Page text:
U.S. officials posted overseas who report symptoms consistent with directed-energy attacks are now being referred to the National Institutes of Health, according to a State Department cable obtained by POLITICO.
The NIH has been playing a “leading role” in helping to analyze symptoms, according to a congressional official briefed on the investigation, which has expanded in recent weeks to include all of the nation’s intelligence agencies amid an uptick in suspected attacks on U.S. personnel.
“If appropriate, and based on an initial medical assessment at post, [the Bureau of Medical Services] may arrange for the affected employee and/or family member to travel to the United States for further evaluation at the National Institutes of Health,” Brian McKeon, the State Department’s chief operating officer, said in a June 3 cable.
NIH is comprised of 27 separate institutes, the majority of which are located on a campus in Bethesda, Md., and employs world-class clinicians and researchers who have experience working with various U.S. agencies on murky medical issues.
The State Department’s decision to transport affected personnel from their posts to NIH reflects the intensifying nature of the investigation into the phenomenon, which is suspected to have impacted Americans abroad and on U.S. soil, including near the White House. And it comes just a few days after McKeon announced that the department would be launching a voluntary pilot program to gather U.S. diplomats’ baseline health information before they are sent overseas.
McKeon’s latest cable followed another similar note from May that outlined what the State Department was doing to help personnel who reported “unexplained health incidents,” or symptoms similar to “Havana Syndrome,” which include intense ringing and pressure in the ears, hearing loss, debilitating headaches and even permanent brain damage.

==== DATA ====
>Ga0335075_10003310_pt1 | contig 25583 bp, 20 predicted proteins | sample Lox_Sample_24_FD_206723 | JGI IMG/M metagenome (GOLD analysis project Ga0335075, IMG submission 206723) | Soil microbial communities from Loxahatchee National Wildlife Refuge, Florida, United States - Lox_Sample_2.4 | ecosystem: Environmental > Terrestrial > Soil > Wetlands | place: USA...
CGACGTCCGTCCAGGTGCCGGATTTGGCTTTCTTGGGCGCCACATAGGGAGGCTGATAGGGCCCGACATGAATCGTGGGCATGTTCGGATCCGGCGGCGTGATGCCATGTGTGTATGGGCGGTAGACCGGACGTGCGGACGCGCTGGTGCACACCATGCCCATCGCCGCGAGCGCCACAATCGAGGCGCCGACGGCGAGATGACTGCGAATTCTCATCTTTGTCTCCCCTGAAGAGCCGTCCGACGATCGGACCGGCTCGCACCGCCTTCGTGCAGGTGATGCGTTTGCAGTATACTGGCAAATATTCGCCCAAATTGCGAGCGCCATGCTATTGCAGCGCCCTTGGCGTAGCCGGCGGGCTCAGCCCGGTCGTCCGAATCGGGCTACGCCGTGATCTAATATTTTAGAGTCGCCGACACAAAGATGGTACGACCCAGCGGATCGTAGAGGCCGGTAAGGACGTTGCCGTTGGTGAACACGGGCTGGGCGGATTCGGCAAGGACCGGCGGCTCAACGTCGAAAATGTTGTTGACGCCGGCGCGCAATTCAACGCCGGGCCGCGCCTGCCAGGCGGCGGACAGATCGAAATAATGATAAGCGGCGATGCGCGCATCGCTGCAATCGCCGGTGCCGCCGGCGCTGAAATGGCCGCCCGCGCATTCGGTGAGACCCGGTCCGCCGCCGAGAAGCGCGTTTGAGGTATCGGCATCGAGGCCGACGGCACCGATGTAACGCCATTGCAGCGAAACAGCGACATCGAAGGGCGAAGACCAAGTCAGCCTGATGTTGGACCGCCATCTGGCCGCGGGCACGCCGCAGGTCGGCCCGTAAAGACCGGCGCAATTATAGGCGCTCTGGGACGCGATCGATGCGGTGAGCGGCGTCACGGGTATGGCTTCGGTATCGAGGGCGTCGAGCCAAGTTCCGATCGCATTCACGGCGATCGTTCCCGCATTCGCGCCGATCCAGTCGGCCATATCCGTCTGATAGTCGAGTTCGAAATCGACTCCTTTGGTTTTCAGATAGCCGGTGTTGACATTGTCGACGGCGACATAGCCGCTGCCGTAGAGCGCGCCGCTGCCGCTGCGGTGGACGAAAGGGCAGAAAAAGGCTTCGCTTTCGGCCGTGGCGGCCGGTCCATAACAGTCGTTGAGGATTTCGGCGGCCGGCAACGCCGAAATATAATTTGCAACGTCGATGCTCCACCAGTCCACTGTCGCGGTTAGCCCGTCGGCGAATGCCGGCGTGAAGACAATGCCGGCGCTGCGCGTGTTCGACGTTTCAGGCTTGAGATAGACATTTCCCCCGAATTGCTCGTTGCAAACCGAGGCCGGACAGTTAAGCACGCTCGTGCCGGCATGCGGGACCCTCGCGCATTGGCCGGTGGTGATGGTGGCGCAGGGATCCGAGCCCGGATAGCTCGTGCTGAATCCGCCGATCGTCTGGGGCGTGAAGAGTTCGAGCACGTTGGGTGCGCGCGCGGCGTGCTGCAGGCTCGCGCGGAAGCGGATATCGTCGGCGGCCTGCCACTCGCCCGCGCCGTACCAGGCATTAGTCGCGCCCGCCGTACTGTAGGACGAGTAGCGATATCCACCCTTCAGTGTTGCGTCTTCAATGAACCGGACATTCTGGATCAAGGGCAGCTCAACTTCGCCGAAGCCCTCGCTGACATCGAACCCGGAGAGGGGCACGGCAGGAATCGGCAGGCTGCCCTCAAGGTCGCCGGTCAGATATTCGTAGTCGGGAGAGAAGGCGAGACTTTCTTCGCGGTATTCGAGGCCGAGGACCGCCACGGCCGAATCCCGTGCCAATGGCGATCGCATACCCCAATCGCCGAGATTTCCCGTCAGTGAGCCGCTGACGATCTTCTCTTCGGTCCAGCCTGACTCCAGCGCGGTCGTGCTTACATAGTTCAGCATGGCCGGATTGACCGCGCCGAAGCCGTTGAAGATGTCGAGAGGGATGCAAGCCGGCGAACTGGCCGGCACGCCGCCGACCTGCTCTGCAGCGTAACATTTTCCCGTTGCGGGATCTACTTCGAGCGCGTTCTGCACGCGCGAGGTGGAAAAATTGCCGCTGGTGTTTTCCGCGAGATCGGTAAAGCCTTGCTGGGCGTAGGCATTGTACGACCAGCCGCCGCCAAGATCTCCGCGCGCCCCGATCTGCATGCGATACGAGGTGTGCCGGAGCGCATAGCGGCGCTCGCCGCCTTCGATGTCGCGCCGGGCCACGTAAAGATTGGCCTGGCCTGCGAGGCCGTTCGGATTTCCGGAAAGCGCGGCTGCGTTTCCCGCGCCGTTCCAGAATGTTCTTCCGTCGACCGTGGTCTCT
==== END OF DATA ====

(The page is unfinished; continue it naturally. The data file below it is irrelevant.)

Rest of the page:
State is using an existing task force known as the Health Incident Response Task Force, formed in 2018 and composed of senior department officials and subject-matter experts, to study a number of new reports, according to McKeon’s note.
“We recognize the complexity of this situation due to the fact that affected employees and family members have experienced a wide range of symptoms. Because the precise nature of these injuries has varied, treatment also must vary,” McKeon said in the cable. “We have not yet established whether a common cause exists for all individuals. We are determined to do everything we can to take care of the people who have been impacted.”
In a statement to POLITICO, State Department spokesperson Ned Price said Ambassador Pamela Spratlen, a career Foreign Service officer, “is leading the effort, in close coordination with Department leadership, to support our employees as we seek to determine the cause of these incidents and assist those who have been affected.”
The State Department is asking diplomats and their family members to alert their mission’s health department “if they note a new onset of medical symptoms that may have begun in association with head pressure and include disorientation, nausea, headache, vestibular disturbances, auditory symptoms, vision changes, and cognitive deficits,” McKeon’s cable said.
State also established the Care Coordination Unit in the Office of Employee Relations to help personnel who report injuries pay for the medical help they need.
U.S. officials suspect that Russia’s military-intelligence unit, the GRU, may be behind the suspected attacks; but the “invisible” nature of the weaponry has made it difficult for the U.S. government to make a formal determination.
In the meantime, CIA Director William Burns is receiving daily briefings on the status of the sprawling investigation, POLITICO previously reported.